DESHIMA: On-chip Spectrometer for Probing the Cosmic History of Star Formation

Advanced instruments have turned cosmology into an experimental science. The emergence of sensitive submillimeter wave sensors has lead to the discovery of an unexpectedly large amount of hidden star formation in the early universe. This could force the current understanding of cosmology to be revised.

Submillimeter Galaxies:Dusty, Massive Star Forming Galaxies in the Early Universe

Is there more that we have been overlooking? We can answer this only by further observations with submillimeter wave cameras that have higher sensitivity and more pixels. One of the goals of such instruments is to discover many of these hidden submillimeter wave galaxies, so-called SMGs.

However, ordinary submillimeter wave cameras produce only a 2D projection of the sky (as in the spectacular image above), in the same way the night sky appears to a human’s eye. The lost 3rd dimension is the direction along the line of sight, i.e., time. The farther away a galaxy is, the longer time ago that it existed, because it takes time for light to travel. In order to determine the time at which the galaxy was shining, by forming new stars and/or feeding its central super massive black hole, we need a spectrometer to measure the redshift.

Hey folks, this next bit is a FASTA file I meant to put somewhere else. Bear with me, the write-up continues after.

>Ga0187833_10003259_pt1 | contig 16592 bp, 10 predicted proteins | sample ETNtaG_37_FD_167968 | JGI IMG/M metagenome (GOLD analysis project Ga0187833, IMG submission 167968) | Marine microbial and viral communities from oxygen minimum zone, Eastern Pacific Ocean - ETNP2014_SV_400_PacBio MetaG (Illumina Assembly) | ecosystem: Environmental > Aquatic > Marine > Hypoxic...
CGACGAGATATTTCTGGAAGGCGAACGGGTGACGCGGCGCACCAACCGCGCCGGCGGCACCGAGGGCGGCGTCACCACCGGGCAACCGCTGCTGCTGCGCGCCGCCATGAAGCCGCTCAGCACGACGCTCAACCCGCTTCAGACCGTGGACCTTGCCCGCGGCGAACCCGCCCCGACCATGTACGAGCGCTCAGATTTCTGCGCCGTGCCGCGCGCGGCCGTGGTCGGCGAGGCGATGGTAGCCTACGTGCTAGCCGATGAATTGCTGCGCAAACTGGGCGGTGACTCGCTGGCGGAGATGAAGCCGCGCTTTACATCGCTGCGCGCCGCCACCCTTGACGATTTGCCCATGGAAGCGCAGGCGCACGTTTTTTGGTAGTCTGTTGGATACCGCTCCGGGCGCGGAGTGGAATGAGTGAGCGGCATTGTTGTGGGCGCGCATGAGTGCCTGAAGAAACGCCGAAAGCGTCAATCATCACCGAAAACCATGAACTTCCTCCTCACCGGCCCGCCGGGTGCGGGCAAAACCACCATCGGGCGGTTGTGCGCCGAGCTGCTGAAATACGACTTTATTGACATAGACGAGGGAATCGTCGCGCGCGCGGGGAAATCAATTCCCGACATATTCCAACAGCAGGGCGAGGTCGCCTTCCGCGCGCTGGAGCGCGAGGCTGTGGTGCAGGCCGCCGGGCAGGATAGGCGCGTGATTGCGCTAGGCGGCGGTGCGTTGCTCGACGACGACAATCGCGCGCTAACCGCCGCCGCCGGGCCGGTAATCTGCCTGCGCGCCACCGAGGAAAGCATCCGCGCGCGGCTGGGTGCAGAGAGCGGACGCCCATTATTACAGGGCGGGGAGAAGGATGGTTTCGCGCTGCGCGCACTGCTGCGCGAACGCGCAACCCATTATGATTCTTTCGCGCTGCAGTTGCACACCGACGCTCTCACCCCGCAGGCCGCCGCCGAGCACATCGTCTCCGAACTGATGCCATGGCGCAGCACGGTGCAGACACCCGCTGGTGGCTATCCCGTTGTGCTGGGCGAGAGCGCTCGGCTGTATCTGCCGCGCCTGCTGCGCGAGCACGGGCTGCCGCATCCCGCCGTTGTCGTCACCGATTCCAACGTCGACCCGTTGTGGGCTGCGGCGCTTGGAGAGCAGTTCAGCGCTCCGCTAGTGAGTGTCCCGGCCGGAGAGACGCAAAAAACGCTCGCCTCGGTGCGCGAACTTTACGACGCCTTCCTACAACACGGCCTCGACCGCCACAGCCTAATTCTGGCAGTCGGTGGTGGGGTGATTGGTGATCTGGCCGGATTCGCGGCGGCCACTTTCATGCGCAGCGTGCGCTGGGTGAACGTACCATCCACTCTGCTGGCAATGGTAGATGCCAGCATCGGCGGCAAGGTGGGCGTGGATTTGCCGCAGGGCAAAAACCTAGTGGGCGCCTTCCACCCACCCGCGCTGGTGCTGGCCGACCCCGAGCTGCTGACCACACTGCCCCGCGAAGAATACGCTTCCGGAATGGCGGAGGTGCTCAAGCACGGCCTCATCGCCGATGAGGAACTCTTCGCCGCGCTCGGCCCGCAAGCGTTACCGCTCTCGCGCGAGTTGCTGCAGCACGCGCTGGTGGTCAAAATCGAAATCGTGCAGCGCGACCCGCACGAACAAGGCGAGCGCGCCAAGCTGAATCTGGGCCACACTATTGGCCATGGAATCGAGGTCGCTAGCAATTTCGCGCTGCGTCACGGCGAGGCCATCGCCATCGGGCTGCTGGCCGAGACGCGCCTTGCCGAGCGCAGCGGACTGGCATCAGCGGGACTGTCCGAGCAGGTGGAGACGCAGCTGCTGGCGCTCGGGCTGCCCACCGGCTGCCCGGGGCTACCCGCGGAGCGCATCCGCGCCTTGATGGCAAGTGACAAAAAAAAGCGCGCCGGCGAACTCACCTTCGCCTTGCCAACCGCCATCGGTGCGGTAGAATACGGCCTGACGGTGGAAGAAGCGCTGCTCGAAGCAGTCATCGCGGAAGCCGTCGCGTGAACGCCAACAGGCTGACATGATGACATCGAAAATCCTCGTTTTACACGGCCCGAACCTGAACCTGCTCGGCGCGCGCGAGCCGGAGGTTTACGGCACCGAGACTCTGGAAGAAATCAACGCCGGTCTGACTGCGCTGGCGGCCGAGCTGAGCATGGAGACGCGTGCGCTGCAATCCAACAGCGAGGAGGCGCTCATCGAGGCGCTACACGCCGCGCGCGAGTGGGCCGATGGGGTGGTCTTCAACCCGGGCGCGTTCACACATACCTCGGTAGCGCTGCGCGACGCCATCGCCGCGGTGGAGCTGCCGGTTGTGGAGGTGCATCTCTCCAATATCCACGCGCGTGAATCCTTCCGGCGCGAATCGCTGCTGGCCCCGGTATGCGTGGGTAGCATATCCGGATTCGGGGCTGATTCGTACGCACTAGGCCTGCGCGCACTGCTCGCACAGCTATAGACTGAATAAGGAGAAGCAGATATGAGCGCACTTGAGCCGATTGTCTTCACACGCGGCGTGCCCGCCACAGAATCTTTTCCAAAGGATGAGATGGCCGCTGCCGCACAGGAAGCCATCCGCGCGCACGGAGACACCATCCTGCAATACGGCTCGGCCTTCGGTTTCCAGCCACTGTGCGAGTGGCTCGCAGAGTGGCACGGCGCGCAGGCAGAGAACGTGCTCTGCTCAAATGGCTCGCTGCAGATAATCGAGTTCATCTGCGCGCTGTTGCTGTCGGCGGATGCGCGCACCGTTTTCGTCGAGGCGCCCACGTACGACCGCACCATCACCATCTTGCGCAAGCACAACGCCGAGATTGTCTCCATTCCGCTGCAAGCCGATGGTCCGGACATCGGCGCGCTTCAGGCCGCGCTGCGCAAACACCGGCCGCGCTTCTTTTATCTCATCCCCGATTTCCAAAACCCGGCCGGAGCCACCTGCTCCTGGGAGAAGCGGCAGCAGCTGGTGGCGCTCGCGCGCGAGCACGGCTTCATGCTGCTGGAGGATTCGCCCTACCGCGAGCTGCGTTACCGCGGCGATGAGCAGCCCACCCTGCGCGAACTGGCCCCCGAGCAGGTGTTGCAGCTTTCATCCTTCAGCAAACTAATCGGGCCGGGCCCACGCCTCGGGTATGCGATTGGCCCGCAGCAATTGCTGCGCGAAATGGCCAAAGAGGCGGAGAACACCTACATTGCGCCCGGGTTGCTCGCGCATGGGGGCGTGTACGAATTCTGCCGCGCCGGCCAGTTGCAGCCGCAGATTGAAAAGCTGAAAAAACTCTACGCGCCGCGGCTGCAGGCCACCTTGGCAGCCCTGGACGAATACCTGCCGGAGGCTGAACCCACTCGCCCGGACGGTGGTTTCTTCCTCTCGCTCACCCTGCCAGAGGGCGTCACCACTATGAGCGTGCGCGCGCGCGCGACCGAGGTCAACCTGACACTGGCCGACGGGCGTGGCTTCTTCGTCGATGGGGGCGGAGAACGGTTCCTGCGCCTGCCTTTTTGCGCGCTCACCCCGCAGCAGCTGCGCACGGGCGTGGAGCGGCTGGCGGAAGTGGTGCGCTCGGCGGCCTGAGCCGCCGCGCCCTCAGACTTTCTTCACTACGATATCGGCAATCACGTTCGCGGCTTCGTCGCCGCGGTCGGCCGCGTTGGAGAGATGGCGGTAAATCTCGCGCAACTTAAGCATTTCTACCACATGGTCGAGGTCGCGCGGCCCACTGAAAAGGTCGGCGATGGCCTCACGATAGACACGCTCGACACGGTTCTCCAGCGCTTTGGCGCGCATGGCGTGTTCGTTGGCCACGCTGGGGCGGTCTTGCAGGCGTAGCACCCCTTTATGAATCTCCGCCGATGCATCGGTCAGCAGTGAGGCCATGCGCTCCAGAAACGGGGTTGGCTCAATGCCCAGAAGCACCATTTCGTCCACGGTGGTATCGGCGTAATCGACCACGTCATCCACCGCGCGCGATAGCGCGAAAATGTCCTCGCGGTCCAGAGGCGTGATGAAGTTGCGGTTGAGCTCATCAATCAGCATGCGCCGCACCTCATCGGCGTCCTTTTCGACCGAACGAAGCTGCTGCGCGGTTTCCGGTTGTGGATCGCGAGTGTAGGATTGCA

At our Lab, we are developing a novel submillimeter wave imaging spectrograph DESHIMA. We contribute also to the development of large-format submillimeter wave cameras with >10,000 pixels. Both the developments are being done in close collaboration with SRON and Leiden Observatory. The goal is to discover tens of thousands of SMGs over the sky with the camera, measure their distance with DESHIMA, and thereby construct a large, unbiased 3D map of SMGs. This map will give us important insight about the formation and evolution of stars and galaxies. Not only that, we might be able to see giant strings and webs made of SMGs, which trace the cosmic distribution of dark matter.

Made in Delft, together with SRON, Leiden Observatory and the University of Tokyo

DESHIMA will be the first full submillimeter wave astronomical instrument that will be developed and tested at TU Delft, in close collaboration with SRON and Leiden Observatory. The development of DESHIMA relies heavily on the enthusiasm of students and postdocs. If you are a student who would like to join our team, please contact us anytime.

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The DESHIMA project is financed by the Netherlands Organization for Scientific Research (NWO)and the Japan Society for the Promotion of Science (JSPS).